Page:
China could pull out all Chinese students studying in North Korea and terminate an exchange program dating back two decades if tensions mount further after Pyongyang's latest missile launch, according to the South China Morning Post on Friday.
Li Gang, who oversees the student exchange program at the China Scholarship Council, told the newspaper that some 60 Chinese students who are studying languages in North Korea are returning home either this or next month.
But Li added the students are leaving because they have completed their seven-month exchange program and the move is not directly related to the latest missile test.
"We have been informed about the missile test, and we are concerned," he said. "If the intelligence assessment suggests a high risk of military conflict, we will immediately contact the Chinese Embassy in Pyongyang and ask them to get our students out of the country as fast as they can."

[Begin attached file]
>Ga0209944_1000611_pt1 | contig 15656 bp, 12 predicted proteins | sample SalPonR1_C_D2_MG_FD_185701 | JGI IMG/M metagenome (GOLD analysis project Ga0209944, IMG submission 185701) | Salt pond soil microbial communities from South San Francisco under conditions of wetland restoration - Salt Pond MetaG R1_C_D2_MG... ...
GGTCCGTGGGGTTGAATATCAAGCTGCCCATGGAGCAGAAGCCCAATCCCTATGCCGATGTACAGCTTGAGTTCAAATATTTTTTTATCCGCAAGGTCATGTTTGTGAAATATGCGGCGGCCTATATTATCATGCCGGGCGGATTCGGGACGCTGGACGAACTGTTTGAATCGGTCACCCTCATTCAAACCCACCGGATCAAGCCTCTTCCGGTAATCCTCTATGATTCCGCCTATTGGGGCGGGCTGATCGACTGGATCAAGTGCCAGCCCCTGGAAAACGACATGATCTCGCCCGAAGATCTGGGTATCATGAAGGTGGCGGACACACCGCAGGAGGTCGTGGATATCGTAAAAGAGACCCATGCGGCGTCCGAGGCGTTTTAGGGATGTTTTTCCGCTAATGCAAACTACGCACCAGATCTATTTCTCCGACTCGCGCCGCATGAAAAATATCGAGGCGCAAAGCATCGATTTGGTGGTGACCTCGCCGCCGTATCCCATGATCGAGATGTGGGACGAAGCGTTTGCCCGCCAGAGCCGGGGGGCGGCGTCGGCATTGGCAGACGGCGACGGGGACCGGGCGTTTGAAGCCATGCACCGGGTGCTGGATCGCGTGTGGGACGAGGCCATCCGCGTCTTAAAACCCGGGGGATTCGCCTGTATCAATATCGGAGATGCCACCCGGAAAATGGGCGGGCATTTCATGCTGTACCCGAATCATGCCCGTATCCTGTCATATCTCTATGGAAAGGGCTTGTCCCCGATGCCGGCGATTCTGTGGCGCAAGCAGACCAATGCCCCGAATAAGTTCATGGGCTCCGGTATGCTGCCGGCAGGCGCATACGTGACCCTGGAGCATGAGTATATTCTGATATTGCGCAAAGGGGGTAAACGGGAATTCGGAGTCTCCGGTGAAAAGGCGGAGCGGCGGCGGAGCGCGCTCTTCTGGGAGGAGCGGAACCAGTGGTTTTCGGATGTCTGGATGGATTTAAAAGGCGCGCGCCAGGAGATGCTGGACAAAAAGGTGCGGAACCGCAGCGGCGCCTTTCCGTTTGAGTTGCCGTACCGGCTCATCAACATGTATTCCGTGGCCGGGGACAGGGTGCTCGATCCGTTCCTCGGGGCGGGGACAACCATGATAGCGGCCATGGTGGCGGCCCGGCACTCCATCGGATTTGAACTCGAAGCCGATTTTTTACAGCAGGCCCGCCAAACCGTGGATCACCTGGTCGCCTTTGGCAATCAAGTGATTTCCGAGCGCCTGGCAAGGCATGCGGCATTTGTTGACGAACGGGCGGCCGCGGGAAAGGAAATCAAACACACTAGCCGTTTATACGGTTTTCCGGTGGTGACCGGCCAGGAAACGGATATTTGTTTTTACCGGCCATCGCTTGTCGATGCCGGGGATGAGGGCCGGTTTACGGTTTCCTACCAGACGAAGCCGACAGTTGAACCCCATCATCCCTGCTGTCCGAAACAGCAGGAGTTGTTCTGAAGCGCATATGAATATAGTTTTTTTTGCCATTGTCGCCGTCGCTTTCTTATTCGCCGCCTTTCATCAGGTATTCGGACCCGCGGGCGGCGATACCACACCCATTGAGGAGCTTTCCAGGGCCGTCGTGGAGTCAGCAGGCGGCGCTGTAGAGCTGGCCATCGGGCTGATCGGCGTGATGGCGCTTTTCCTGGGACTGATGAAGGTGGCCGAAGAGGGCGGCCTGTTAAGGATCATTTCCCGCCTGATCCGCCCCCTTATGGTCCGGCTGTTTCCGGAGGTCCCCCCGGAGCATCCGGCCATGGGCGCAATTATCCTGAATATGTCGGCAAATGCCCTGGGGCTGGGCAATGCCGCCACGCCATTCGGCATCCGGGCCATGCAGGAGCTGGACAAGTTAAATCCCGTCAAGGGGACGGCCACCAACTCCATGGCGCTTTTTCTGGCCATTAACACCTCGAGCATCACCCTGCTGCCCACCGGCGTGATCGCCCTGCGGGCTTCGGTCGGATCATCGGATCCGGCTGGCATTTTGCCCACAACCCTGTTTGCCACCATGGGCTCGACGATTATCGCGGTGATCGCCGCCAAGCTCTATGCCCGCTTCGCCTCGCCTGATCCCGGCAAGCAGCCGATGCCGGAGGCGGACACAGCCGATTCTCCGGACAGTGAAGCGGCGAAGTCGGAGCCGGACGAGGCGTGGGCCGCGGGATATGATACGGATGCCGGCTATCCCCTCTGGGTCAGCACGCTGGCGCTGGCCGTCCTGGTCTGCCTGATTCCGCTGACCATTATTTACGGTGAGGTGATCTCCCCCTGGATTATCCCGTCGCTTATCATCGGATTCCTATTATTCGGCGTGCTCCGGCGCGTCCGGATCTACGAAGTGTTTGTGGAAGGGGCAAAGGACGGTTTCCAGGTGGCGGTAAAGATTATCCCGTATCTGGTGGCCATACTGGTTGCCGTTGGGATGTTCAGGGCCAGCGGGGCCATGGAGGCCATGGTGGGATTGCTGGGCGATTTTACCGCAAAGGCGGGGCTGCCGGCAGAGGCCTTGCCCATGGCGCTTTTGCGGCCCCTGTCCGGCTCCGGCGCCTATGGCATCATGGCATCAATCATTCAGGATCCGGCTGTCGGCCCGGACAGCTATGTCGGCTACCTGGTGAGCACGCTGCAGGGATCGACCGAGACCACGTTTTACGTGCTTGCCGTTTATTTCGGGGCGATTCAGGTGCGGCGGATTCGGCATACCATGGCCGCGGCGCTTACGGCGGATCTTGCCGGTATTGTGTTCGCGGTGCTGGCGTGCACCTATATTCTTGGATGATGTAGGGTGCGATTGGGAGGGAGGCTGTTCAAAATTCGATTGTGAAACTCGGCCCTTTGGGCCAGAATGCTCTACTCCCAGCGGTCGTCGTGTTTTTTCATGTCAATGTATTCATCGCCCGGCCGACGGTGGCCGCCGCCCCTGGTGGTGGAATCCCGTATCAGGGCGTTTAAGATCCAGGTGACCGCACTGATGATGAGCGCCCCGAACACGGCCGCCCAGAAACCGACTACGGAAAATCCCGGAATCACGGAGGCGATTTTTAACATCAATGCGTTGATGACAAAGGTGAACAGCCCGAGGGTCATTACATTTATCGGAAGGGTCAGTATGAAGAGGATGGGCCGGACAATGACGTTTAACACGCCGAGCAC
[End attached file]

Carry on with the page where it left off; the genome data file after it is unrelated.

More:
The student exchange program has never yet been affected by tensions along the border. Both countries send around 60 students to the other around March and April every year, and the host country pays for their upkeep.
The SCMP said China has had a tough time filling up its quota of students for the 2018 program and has so far recruited only a single student.
One official at Nanjing University said, "I have a stack of application forms over my desk, none going to North Korea."
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